Bizarro derived from the archaic Italian that indicates “furious”, has 2 meanings in Spanish: it can mean brave and on the other hand, generous. As Americanism, the word bizarre is used to express something “strange” or “unusual” in Spanish.
In the Dictionary of the Royal Spanish Academy (DRAE), the word bizarre does not incorporate the meaning as something or someone “weird”, derived from English bizarre .
The use of bizarre as an Americanism, meaning “strange” or “curious” is more common in Puerto Rico, Chile and Argentina. It is used as an adjective of a situation, of something or of someone, for example, “The situation is not clear and the facts are bizarre.”
The Foundation of urgent Spanish (Fundéu BBVA), advised by the Royal Spanish Academy (RAE), has replaced the previous recommendation of censorship towards the meaning of the word bizarre as “rare”. Thus, it has accepted this definition as part of the language used in social networks through the Internet being included in the Americanism Dictionary of the RAE.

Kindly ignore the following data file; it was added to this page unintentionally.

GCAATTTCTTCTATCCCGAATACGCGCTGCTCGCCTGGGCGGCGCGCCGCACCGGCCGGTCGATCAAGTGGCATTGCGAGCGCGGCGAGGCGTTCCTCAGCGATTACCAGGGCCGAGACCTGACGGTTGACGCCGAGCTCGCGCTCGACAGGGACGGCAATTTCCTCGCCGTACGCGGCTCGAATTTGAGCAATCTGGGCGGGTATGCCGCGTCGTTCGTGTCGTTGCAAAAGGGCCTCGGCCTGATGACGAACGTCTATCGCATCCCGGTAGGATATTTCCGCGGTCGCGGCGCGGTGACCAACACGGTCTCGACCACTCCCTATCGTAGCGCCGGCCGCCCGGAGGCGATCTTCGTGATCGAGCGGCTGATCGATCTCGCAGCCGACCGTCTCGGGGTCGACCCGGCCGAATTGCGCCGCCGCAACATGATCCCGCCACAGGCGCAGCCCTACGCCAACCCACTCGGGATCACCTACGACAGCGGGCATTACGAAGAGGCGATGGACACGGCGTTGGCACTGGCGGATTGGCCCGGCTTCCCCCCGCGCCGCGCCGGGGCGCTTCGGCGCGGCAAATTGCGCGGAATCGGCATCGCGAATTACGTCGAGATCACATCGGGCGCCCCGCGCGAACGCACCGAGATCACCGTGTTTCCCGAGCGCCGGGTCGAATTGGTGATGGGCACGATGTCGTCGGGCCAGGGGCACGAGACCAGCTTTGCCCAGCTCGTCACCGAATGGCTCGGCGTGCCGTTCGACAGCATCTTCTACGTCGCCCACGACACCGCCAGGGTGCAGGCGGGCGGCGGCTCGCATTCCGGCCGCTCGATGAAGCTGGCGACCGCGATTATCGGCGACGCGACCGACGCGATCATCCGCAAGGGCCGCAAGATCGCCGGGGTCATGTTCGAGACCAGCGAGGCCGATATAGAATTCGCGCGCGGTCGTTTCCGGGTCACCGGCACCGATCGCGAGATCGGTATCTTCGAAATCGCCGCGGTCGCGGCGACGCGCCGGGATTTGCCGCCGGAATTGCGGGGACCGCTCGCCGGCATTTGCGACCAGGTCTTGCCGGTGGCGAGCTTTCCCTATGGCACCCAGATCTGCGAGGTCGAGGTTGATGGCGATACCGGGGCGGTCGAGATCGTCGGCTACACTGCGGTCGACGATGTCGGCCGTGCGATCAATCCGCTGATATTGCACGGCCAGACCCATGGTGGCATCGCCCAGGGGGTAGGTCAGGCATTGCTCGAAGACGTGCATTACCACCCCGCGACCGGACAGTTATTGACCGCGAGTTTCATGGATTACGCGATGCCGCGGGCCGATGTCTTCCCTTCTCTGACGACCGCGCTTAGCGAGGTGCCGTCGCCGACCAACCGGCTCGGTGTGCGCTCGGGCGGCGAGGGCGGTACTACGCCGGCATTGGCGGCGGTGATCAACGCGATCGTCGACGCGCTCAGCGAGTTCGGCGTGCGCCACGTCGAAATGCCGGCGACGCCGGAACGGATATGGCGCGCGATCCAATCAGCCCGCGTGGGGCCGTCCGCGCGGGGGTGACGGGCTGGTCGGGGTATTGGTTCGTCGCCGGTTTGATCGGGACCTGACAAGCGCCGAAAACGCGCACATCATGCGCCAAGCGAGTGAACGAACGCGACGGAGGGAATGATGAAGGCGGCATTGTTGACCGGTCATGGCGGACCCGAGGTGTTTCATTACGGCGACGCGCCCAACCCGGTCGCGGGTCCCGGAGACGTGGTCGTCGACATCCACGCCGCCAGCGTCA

The meaning of bizarre that derives from the archaic Italian indicates brave or gallardo as, for example, in “bizarre soldier”.
The second meaning of bizarre as something splendid, generous or airy is used to describe as, for example, “Look at bizarre artists receiving applause from the public” or “bizarre jewels.”
Bizarro DC Comic
Bizarro # 1 is a fictional character created by DC Comics (DC) as part of his comic book “Superman.”
Within the DC Universe, for the first time in “Superboy”, Bizarro is defined as a duplicate of the superhero Superman (the ethical extraterrestrial), but in an inverted logic version.
In this sense, Bizarro is as good as Superman but in his ethics what we consider good is bad and what is acceptable is not.